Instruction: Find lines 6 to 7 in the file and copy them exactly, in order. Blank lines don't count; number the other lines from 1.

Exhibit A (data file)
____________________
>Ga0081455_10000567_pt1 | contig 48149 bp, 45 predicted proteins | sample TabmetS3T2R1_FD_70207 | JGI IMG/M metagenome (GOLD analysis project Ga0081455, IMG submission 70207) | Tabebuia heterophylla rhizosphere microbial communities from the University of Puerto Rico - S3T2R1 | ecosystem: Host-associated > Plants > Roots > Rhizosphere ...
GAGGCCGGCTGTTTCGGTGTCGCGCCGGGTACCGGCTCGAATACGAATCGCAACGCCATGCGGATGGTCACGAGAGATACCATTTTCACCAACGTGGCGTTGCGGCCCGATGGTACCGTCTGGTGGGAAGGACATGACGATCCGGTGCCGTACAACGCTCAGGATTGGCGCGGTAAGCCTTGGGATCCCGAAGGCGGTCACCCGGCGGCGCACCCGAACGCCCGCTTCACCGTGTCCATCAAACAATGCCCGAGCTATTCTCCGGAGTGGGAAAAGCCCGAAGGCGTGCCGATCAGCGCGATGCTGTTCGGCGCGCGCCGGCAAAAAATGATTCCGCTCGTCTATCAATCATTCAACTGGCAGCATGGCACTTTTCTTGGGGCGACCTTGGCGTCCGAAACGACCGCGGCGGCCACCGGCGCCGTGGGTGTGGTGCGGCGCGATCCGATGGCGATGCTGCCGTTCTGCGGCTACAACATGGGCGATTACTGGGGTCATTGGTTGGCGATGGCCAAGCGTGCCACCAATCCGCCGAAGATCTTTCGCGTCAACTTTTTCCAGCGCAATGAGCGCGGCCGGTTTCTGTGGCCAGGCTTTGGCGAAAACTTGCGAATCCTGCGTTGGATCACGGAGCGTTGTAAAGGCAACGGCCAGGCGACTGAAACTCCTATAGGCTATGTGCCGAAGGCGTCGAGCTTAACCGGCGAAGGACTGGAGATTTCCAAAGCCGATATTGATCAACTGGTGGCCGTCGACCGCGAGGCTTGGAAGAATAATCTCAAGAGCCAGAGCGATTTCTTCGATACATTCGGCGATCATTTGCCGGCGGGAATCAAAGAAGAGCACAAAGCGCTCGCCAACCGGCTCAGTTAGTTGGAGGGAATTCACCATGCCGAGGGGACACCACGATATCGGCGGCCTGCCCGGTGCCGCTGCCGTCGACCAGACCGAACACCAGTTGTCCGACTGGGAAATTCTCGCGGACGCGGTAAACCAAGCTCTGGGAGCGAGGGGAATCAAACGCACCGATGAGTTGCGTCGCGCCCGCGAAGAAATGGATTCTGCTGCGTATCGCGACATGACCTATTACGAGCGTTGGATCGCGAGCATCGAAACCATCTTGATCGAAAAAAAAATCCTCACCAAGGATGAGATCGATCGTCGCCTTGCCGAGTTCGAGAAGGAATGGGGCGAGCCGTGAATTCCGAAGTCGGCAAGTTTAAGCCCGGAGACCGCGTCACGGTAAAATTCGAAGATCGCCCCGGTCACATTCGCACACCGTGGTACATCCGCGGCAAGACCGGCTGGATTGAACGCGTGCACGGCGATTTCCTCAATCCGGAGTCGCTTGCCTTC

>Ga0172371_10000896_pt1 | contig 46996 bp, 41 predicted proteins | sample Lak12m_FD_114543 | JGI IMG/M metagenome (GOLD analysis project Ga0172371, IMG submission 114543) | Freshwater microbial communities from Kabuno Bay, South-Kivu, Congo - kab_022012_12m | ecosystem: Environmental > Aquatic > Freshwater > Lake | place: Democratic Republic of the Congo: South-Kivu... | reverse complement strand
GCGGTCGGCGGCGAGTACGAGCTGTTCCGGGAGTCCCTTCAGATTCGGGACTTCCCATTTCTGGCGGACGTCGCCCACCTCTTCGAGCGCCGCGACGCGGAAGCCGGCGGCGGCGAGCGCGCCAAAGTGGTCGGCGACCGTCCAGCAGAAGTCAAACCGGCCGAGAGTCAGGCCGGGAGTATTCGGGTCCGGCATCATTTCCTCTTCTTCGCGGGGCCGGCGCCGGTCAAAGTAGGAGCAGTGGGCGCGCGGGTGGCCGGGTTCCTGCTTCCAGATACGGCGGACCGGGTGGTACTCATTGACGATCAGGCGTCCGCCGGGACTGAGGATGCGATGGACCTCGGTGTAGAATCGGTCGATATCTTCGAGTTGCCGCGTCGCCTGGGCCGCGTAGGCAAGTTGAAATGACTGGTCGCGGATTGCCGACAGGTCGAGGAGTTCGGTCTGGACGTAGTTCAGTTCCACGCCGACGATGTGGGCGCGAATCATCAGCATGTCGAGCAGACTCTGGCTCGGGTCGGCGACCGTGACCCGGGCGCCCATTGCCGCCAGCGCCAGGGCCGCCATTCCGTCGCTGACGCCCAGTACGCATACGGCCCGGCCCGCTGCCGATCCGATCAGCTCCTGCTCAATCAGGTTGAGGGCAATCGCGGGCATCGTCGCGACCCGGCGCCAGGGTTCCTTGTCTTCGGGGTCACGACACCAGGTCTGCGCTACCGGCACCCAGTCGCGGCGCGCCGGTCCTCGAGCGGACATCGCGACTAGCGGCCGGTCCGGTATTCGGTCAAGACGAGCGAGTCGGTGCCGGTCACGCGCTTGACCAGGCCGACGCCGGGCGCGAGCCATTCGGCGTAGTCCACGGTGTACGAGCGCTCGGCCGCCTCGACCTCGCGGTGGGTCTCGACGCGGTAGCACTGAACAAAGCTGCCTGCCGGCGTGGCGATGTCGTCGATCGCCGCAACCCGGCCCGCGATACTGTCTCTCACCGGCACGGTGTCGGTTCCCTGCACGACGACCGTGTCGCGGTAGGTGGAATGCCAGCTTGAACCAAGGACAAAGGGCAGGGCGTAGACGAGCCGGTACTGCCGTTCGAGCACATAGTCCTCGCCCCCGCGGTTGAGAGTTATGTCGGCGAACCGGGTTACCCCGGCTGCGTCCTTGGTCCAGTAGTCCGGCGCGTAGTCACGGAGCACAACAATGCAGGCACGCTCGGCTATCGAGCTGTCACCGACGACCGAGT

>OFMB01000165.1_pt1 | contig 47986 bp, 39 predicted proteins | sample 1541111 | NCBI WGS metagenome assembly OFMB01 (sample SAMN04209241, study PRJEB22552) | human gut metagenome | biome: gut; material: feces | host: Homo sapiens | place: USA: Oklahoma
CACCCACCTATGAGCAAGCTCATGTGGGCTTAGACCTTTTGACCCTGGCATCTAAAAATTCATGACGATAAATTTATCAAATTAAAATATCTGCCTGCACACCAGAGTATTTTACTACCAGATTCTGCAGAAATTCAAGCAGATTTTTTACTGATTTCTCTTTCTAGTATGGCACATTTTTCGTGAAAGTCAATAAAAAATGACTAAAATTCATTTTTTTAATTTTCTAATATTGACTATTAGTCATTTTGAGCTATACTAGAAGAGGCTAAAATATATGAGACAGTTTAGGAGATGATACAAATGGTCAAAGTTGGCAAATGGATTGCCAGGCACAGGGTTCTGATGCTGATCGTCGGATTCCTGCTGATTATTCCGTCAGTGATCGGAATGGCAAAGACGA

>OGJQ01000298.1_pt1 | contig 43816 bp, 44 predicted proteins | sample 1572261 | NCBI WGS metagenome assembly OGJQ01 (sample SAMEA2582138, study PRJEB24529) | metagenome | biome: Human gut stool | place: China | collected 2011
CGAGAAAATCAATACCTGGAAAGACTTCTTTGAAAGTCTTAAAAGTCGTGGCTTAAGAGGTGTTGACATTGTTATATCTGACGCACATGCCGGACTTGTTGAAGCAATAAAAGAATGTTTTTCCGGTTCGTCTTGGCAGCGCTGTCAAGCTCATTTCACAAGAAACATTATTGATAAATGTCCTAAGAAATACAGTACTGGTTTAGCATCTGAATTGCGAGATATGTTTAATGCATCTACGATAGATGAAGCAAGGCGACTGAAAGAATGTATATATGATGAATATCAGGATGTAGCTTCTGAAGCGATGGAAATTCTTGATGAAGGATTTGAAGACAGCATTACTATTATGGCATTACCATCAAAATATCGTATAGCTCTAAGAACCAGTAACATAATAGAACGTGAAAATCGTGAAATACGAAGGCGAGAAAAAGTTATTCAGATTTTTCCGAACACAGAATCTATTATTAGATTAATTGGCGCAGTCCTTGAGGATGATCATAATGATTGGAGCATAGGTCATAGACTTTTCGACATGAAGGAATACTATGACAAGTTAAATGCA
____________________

CACCCACCTATGAGCAAGCTCATGTGGGCTTAGACCTTTTGACCCTGGCATCTAAAAATTCATGACGATAAATTTATCAAATTAAAATATCTGCCTGCACACCAGAGTATTTTACTACCAGATTCTGCAGAAATTCAAGCAGATTTTTTACTGATTTCTCTTTCTAGTATGGCACATTTTTCGTGAAAGTCAATAAAAAATGACTAAAATTCATTTTTTTAATTTTCTAATATTGACTATTAGTCATTTTGAGCTATACTAGAAGAGGCTAAAATATATGAGACAGTTTAGGAGATGATACAAATGGTCAAAGTTGGCAAATGGATTGCCAGGCACAGGGTTCTGATGCTGATCGTCGGATTCCTGCTGATTATTCCGTCAGTGATCGGAATGGCAAAGACGA

>OGJQ01000298.1_pt1 | contig 43816 bp, 44 predicted proteins | sample 1572261 | NCBI WGS metagenome assembly OGJQ01 (sample SAMEA2582138, study PRJEB24529) | metagenome | biome: Human gut stool | place: China | collected 2011